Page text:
Our Science – Hunter Website
Kent W. Hunter, Ph.D.
The process of metastasis is of great importance to the clinical management of cancer because most cancer deaths are attributable to disseminated disease rather than the primary tumor. To better manage this critical clinical aspect of cancer it is necessary to gain a better understanding of the factors that lead to metastasis. To date the majority of metastasis research has focused on somatic alterations in tumor cells. However, in spite of decades of research and the identification of a large number of tumor cell-autonomous metastasis-associated genes, the process is still largely a mystery. Furthermore, it is still unclear whether metastasis is driven primarily by somatic events in the tumor or subject to functional variation at the level of the whole organism. Knowledge of this latter component may be critically important to the early identification of patients at risk for metastasis, which might alter their management and improve their prognosis. The major goal of my laboratory is therefore to complement the existing and historic investigations of the tumor genome by characterizing the previously unexplored realm of the impact of constitutional genetic polymorphism on metastatic progression.
To accomplish this, our laboratory initiated an investigation into the effects of constitutional genetic polymorphism on metastatic efficiency. Using the polyoma middle-T transgene-induced mouse mammary tumor model, we demonstrated that the genetic background upon which a tumor arose significantly influenced the ability of the tumor to form pulmonary metastases. Subsequently we have utilized a strategy that integrates population genetics analysis with a variety of genomic tools to begin to identify and characterize the polymorphic genes that drive metastatic susceptibility. To date we have identified more than 10 genetic factors that predispose individuals to develop metastatic disease. Unexpectedly, considering the complexity of the metastatic cascade and the genome, a number of these factors have been shown to directly interact at either the protein level or by direct transcriptional control level. The convergence of these studies on common subcellular complexes provides greater confidence of the role of these factors in tumor progression.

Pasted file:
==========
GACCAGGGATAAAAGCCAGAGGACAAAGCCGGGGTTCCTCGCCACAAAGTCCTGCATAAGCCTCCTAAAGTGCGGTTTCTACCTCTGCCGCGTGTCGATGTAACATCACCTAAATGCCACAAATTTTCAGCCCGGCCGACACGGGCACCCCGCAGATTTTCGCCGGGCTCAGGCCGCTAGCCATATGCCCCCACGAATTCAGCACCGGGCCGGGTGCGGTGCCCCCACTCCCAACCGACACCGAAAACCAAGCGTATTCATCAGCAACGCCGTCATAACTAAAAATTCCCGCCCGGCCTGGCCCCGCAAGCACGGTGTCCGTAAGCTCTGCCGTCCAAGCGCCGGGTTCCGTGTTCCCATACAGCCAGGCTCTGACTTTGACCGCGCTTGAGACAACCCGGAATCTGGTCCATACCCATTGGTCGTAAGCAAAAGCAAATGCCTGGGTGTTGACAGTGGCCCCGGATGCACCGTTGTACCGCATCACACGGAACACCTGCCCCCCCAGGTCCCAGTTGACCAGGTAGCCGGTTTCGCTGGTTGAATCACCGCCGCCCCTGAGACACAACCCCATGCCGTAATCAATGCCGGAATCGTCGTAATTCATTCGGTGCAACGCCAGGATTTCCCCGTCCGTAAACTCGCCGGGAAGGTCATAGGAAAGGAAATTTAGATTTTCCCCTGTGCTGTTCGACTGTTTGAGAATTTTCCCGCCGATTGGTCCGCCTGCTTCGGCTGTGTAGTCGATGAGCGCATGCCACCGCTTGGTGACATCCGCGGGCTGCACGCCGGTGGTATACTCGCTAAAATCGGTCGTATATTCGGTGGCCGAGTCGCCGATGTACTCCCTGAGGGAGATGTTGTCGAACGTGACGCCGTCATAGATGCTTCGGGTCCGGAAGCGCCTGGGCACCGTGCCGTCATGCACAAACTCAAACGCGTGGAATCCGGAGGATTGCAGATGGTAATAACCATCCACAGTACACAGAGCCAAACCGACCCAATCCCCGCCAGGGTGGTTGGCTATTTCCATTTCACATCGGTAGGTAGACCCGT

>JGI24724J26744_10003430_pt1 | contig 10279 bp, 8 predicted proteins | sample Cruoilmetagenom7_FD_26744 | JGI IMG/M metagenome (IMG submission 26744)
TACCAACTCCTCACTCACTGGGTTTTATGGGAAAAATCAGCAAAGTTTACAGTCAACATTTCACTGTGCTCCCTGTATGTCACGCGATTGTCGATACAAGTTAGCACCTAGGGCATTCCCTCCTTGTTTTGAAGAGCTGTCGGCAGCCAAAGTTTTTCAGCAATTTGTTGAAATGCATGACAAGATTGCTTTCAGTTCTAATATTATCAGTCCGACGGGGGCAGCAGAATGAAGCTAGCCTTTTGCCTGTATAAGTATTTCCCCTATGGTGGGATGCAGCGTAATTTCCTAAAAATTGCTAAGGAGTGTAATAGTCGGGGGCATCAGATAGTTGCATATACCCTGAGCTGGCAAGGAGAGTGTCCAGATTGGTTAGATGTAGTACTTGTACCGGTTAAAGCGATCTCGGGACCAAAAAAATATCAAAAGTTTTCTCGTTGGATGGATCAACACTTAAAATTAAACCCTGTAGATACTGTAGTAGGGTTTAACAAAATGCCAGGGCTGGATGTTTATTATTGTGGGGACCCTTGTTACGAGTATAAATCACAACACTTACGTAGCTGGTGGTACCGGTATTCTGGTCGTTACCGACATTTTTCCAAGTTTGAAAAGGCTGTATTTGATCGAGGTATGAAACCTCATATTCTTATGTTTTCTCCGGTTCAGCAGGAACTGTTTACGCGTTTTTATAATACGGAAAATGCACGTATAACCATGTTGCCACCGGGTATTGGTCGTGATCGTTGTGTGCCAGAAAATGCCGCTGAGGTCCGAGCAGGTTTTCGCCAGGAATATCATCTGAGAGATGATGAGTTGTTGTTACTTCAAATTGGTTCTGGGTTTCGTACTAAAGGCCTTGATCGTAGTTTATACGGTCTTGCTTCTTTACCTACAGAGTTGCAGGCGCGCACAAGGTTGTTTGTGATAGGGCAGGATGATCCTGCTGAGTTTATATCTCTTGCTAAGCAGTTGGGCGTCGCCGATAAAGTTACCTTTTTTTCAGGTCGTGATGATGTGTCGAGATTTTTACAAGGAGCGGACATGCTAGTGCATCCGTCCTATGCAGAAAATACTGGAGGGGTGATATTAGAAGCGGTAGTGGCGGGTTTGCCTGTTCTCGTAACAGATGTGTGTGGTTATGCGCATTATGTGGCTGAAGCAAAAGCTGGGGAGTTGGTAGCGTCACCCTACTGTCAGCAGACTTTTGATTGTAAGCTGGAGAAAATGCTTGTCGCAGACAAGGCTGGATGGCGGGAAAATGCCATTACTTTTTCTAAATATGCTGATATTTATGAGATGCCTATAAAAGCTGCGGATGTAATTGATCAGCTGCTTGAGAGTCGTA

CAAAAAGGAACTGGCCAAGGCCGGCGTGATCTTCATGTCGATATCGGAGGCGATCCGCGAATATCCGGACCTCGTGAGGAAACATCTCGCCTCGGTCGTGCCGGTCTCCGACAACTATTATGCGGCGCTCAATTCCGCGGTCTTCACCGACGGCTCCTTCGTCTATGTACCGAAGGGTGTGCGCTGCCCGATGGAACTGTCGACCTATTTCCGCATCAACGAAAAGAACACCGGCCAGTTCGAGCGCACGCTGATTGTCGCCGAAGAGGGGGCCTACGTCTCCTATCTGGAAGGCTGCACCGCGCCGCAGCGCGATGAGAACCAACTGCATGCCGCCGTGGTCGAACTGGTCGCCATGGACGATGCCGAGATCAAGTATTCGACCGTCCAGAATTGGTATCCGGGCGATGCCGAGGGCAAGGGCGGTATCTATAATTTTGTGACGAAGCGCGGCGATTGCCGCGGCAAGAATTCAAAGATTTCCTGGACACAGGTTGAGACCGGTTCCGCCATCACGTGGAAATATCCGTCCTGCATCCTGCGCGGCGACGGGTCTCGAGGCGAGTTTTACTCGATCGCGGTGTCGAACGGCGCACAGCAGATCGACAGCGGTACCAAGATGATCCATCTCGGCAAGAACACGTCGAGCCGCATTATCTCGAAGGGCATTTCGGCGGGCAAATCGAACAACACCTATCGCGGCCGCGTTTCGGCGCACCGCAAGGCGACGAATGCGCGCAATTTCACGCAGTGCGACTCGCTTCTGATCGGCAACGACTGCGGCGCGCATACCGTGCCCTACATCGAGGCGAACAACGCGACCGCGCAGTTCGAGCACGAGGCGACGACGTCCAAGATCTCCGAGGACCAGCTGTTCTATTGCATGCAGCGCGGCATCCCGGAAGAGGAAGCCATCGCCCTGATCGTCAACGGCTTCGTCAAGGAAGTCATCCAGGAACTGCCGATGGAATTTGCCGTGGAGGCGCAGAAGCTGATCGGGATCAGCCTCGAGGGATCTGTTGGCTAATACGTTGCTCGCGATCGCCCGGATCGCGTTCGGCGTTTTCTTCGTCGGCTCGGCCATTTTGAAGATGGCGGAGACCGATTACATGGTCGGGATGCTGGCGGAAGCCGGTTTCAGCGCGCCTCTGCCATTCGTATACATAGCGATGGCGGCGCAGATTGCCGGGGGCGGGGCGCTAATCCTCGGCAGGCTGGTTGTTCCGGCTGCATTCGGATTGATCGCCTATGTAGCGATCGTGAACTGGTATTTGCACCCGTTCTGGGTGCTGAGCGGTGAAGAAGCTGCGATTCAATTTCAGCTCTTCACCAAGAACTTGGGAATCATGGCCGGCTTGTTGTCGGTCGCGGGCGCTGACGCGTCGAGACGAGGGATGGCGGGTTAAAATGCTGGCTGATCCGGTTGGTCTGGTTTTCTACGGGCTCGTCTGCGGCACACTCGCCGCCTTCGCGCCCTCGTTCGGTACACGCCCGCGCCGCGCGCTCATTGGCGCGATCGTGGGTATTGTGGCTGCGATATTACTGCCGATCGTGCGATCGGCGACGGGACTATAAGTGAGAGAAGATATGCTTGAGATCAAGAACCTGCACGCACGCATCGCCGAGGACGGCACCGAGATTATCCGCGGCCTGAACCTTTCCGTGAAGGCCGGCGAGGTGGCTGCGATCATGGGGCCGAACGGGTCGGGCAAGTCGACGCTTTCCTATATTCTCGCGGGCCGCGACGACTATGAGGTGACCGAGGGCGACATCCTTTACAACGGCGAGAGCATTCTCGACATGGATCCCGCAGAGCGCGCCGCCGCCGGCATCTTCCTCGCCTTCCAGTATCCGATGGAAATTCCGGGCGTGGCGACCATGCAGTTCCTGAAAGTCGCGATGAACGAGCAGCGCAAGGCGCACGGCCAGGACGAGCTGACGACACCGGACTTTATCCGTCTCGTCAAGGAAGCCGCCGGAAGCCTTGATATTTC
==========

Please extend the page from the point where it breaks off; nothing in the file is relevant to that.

Currently the Hunter laboratory is further expanding our repertoire of tools to include the latest mouse genetic tools as well as high throughput sequencing and epigenetic analysis to provide greater depth for candidate gene discovery and characterizations. Inclusion of these resources will enable increased understanding of the higher order interactions and mechanisms underlying metastatic disease in both the primary tumor epithelium and surrounding tumor-associated stroma. Better understanding of the factors driving metastatic disease will likely lead to better clinical interventions to reduce cancer associated morbidity and mortality.
This page was last updated on 11/8/2013.